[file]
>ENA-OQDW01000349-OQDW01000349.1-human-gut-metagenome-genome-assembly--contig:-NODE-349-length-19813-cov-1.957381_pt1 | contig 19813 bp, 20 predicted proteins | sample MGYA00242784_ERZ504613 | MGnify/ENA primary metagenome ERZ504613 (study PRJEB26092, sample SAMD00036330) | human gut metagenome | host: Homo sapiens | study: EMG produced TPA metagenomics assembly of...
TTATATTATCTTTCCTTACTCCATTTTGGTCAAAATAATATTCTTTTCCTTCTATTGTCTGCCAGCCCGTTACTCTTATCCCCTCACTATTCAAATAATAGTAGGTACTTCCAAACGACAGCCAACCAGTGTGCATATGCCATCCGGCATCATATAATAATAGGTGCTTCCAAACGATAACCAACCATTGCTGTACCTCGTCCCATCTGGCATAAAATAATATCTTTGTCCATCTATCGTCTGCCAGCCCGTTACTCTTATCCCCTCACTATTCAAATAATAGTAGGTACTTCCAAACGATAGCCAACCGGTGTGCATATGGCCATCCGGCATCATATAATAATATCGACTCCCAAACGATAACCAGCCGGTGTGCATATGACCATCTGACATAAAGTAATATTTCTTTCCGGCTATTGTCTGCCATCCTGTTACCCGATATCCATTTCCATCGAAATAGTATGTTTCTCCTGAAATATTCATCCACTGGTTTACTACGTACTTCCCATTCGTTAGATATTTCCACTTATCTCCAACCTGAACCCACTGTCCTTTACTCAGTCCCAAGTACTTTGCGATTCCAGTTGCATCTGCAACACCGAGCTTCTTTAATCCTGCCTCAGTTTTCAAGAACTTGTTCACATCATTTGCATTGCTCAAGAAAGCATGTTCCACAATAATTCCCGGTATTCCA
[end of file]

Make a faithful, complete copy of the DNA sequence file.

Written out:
>ENA-OQDW01000349-OQDW01000349.1-human-gut-metagenome-genome-assembly--contig:-NODE-349-length-19813-cov-1.957381_pt1 | contig 19813 bp, 20 predicted proteins | sample MGYA00242784_ERZ504613 | MGnify/ENA primary metagenome ERZ504613 (study PRJEB26092, sample SAMD00036330) | human gut metagenome | host: Homo sapiens | study: EMG produced TPA metagenomics assembly of...
TTATATTATCTTTCCTTACTCCATTTTGGTCAAAATAATATTCTTTTCCTTCTATTGTCTGCCAGCCCGTTACTCTTATCCCCTCACTATTCAAATAATAGTAGGTACTTCCAAACGACAGCCAACCAGTGTGCATATGCCATCCGGCATCATATAATAATAGGTGCTTCCAAACGATAACCAACCATTGCTGTACCTCGTCCCATCTGGCATAAAATAATATCTTTGTCCATCTATCGTCTGCCAGCCCGTTACTCTTATCCCCTCACTATTCAAATAATAGTAGGTACTTCCAAACGATAGCCAACCGGTGTGCATATGGCCATCCGGCATCATATAATAATATCGACTCCCAAACGATAACCAGCCGGTGTGCATATGACCATCTGACATAAAGTAATATTTCTTTCCGGCTATTGTCTGCCATCCTGTTACCCGATATCCATTTCCATCGAAATAGTATGTTTCTCCTGAAATATTCATCCACTGGTTTACTACGTACTTCCCATTCGTTAGATATTTCCACTTATCTCCAACCTGAACCCACTGTCCTTTACTCAGTCCCAAGTACTTTGCGATTCCAGTTGCATCTGCAACACCGAGCTTCTTTAATCCTGCCTCAGTTTTCAAGAACTTGTTCACATCATTTGCATTGCTCAAGAAAGCATGTTCCACAATAATTCCCGGTATTCCA